Several weeks after it rolled out, the Panda Update’s effects have become known. Whenever such a change occurs, it is easy to focus on negative aspects, such as eHow’s tumble in the rankings or declines for retailers who depend on manufacturers’ product descriptions. But Panda isn’t all sharp claws and teeth: it appears that local businesses are seeing the cuter, cuddlier side of the algorithm change.
Boosting local search wasn’t a goal, at least directly stated, of the Panda Update, which was designed to target low-quality or spam-heavy websites. But unintended benefits are just as good as those that were planned. According to CNET, large and small local businesses have seen a boost in their SERP positions. Yelp, a location-based service, for instance, saw itself on the first page 45 more times for search terms including “chocolate,” “cleaning,” “food,” and “weddings."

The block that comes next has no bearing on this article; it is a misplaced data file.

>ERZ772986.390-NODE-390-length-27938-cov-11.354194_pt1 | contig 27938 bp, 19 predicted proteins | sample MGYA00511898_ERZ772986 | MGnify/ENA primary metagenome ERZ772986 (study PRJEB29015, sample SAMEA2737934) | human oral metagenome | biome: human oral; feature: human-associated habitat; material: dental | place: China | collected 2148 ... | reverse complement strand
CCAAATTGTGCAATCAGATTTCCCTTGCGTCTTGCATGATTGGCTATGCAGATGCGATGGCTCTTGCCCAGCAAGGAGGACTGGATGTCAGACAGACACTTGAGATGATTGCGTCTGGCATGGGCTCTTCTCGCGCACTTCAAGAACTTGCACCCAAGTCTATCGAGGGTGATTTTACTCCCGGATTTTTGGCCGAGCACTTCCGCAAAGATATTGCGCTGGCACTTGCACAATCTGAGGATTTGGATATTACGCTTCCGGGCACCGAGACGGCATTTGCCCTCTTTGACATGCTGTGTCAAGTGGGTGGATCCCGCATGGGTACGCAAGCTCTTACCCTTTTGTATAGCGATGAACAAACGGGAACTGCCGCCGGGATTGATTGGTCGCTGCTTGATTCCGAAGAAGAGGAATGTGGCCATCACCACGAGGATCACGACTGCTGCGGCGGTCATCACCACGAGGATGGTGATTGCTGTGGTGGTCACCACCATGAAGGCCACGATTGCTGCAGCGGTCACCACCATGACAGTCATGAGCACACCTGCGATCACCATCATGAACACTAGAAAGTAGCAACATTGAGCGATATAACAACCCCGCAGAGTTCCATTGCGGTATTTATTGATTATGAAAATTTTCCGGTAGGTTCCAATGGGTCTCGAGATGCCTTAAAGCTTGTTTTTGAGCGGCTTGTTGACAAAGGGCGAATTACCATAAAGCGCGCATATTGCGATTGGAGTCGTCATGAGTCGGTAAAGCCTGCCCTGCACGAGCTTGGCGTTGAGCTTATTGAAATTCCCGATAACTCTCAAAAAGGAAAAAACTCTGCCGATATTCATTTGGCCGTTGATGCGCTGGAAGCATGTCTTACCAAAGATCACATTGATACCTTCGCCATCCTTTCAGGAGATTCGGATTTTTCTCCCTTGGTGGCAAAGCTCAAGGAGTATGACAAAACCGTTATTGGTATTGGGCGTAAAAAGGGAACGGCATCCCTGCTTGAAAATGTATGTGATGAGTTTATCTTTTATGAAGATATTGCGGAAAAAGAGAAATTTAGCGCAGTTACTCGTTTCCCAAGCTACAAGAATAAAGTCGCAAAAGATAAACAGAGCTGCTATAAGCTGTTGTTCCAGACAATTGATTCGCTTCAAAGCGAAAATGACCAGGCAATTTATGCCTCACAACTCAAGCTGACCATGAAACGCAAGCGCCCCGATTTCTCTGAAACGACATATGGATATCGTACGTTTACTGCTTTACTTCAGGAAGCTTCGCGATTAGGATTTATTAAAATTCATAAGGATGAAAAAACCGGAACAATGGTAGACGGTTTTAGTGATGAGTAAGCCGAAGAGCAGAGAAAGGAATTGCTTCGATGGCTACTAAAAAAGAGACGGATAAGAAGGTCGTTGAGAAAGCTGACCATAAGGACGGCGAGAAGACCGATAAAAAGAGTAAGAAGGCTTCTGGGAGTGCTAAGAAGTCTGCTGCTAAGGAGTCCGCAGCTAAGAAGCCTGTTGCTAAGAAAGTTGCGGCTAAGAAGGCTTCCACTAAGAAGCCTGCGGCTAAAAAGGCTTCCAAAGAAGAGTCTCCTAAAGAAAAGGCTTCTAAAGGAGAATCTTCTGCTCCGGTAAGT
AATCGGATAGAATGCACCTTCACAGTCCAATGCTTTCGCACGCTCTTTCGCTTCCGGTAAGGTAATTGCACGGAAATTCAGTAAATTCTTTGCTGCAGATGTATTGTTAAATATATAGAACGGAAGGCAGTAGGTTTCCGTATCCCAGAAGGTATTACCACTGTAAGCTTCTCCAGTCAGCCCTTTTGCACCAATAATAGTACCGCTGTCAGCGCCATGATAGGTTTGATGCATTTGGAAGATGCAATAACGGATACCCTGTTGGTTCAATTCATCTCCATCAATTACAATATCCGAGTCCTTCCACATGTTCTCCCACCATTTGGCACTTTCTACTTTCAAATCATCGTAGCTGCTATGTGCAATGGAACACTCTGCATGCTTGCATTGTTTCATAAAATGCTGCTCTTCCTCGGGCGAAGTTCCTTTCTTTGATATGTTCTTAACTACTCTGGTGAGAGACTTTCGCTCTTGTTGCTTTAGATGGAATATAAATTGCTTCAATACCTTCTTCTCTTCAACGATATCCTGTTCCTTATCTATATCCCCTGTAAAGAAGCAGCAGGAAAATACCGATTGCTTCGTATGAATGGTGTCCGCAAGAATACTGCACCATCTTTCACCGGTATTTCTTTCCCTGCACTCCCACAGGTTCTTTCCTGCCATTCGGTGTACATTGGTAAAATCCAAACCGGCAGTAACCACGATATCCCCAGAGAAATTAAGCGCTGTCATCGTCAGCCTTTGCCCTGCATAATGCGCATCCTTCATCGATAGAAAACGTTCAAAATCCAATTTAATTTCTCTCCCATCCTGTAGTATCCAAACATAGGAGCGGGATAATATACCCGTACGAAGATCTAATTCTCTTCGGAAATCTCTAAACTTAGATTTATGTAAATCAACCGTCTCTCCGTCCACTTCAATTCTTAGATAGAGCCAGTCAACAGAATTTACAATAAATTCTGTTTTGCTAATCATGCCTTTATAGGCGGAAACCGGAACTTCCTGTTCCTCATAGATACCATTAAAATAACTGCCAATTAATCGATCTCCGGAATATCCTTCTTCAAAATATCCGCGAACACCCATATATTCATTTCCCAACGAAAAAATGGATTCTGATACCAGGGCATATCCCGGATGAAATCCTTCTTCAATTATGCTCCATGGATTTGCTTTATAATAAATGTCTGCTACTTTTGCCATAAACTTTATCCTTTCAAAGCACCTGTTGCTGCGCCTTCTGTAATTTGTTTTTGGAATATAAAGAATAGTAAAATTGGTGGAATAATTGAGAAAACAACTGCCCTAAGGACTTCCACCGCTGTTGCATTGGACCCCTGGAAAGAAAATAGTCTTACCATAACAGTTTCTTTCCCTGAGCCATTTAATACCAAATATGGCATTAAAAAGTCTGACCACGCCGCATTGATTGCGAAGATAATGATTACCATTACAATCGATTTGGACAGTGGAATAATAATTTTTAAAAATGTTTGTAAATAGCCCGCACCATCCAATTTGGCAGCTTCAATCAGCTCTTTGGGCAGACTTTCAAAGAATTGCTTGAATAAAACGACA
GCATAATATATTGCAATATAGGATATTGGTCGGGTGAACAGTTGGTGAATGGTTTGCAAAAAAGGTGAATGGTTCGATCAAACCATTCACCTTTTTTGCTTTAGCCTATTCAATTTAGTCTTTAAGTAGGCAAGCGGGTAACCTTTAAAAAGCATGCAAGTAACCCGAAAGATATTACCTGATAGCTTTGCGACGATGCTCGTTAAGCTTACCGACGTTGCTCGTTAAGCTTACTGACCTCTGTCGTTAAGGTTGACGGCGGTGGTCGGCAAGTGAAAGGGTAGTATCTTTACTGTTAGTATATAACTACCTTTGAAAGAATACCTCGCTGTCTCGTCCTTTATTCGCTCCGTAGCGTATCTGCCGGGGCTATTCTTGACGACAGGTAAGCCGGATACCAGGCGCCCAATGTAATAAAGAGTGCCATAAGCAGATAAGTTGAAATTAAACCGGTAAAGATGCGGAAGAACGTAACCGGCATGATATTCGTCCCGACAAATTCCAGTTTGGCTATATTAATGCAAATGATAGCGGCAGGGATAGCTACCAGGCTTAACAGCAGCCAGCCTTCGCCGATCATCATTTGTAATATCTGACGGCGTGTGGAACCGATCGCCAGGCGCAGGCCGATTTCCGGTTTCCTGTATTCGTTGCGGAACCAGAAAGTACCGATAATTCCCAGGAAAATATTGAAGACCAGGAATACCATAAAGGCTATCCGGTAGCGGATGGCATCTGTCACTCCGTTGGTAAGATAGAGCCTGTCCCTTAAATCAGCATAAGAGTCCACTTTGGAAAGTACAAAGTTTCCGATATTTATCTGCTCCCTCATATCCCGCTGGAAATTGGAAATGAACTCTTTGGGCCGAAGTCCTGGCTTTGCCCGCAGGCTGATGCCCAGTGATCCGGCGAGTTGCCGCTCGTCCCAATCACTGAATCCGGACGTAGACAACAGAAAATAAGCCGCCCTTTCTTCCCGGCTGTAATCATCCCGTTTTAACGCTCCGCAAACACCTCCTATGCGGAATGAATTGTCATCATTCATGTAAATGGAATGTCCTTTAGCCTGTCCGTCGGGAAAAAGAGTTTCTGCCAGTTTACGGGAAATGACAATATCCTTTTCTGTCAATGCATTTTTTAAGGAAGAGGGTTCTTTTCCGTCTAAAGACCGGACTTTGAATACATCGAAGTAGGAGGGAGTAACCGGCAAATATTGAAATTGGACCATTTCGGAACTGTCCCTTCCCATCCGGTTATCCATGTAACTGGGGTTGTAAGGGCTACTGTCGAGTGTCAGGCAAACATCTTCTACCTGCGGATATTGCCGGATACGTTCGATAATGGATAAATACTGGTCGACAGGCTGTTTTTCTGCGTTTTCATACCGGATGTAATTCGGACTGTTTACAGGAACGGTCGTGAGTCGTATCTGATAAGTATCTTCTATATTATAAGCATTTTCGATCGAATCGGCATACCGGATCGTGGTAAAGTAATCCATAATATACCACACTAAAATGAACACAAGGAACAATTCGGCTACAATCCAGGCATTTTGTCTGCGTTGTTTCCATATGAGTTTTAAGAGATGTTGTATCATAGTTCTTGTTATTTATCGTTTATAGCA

Moms and pops have also experienced an increase in visibility. Declan McCullagh, CNET’s chief political correspondent, says, “For our US tests, we used an Internet address near Palo Alto, Calif., which promoted Google to rank nearby businesses and municipal Web sites near the top of search results. The City of Palo Alto’s Web site appears in the first page of search results for terms including ‘adventures,’ ‘art,’ ‘business,’ ‘gas,’ and ‘jobs.’” Other sites, like PaloAltoOnline.com, Stanford, Palo Alto Medical Foundation, and Mike’s Bikes have seen similar hikes.
This is good news for professionals in industries ranging from real estate and service contracting to mortgage brokers and marketers. Local search has been an emphasis, especially with the development of mobile search. Businesses can make the most of it by using tools like Google Places, HotPot, Yahoo Local, and even sites like Facebook to gain maximum visibility for their sites.